From the gameplay reveal trailer the only abilities we could see were a lighting beam attack and dome defense shield, but we’re sure they’ll be a lot more.
“It’s like, do you want that cool thing? Go find it and wear it or wield it,” Nisshagen told Game Informer.
Minecraft: Dungeons crafting
In an unexpected twist for a game set in the Minecraft universe, Dungeons features neither mining nor crafting. According to Nisshagen, it was decided that traditional Minecraft gameplay was too slow for the faster-paced action Mojang was aiming for with Dungeons. Instead, the team has implemented a new enchantment system – similar to the one in the base game – that can augment gear in fun ways. The hope is to provide players with some flexibility in their gear loadout beyond random loot drops.
Nisshagen described the system to Game Informer: “Think of it like this: a sword drops. The sword has a couple of different enchantments options. You pick one of them and enchant it with that. The next sword drops. It has the same look and feel and combat animations and all of that stuff, but it has different randomised enchantments attached to it. One of them can be super powerful for area of effect attacks. The other could poison the enemy over time. Even if it’s the same base item, they have vastly different properties on them.”
This type of randomisation will enhance Minecraft: Dungeon’s replayability and calls to mind other loot-focused games like Fallout or Diablo.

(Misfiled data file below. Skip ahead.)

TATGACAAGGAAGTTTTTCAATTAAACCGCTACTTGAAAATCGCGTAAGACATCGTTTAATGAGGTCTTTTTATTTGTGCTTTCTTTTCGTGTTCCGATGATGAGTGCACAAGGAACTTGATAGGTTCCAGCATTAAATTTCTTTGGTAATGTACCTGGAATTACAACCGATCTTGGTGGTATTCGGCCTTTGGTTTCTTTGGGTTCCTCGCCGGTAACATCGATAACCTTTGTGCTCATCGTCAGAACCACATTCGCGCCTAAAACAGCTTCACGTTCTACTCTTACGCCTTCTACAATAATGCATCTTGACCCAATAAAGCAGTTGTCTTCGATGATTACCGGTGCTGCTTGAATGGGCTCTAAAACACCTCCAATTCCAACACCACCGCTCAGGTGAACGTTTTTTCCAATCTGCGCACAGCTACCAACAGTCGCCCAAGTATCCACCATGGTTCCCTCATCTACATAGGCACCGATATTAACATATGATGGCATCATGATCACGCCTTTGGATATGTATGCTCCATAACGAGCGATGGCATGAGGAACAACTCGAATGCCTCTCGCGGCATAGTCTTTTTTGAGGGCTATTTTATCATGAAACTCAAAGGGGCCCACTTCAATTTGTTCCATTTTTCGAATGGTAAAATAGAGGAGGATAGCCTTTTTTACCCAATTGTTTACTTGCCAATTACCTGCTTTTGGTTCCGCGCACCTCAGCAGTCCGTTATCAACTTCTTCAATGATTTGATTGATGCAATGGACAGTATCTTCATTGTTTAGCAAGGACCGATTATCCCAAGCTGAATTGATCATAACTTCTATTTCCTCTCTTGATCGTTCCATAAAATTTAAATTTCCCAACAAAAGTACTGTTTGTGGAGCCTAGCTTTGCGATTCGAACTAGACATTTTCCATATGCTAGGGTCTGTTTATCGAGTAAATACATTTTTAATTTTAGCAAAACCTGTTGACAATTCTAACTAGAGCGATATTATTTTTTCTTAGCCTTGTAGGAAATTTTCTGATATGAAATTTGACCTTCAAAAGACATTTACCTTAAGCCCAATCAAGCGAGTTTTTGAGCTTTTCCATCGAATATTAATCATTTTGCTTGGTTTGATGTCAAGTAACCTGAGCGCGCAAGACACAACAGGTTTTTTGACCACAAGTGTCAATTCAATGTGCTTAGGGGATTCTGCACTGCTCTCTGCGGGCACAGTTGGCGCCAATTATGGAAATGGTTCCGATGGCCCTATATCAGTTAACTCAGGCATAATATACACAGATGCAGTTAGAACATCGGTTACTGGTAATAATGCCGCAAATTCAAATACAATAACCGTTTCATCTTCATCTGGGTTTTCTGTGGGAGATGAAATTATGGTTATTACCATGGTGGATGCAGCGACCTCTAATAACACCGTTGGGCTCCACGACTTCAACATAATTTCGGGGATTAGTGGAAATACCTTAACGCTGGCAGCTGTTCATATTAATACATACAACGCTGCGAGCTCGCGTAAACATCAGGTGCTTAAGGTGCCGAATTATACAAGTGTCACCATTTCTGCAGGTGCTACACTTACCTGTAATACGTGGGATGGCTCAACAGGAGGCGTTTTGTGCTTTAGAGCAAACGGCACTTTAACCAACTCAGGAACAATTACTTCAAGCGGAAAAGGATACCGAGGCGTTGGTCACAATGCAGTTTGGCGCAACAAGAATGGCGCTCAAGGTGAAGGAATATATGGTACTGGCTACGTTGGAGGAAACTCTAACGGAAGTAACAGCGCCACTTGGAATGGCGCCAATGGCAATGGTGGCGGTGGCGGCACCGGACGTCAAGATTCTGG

Minecraft: Dungeons setting and procedural generation
Right now, it’s a bit unclear what structure Minecraft: Dungeons will have, but Nisshagen hinted at a hub area with more linear levels that can be revisited after they have been cleared. These levels will be procedurally-generated, with many biomes from the universe among the possible Minecraft seeds. Adventurers will also do battle with traditional Minecraft baddies, such as spiders and skeletons.
What we do know is this isn’t going to look like your typical game of Minecraft. This is as a result of its engine: while the vanilla craft-a-thon is powered with Java and later Bedrock, Minecraft: Dungeons is made in Unreal Engine. From our time with the game at E3 2019, it’s clear that this has enabled Mojang to seriously jack up its lighting effects and weapon tech.
Is Minecraft: Dungeons part of a multiverse?
In an interview with IGN in September, just days before Minecon 2018, Mojang CCO Jens Bergensten said Dungeons represents one facet of a Minecraft multiverse, as does Minecraft: Story Mode – which is disappearing for good, even if you own it. This is a decidedly vague statement, but it does point to the potential of more Minecraft products in the future.
And there we are, that’s everything we know about Minecraft: Dungeons so far. It’s exciting to see Mojang expand their seminal universe that’s defined by experimentation beyond the open-world formula we’re all familiar with, even if it’s taken a decade to get to this point. You can now sign up for the Minecraft: Dungeons closed beta on the official website.
We’re eager to learn more about Minecraft: Dungeons – hopefully sooner rather than later – and, when we do, you know exactly where to come.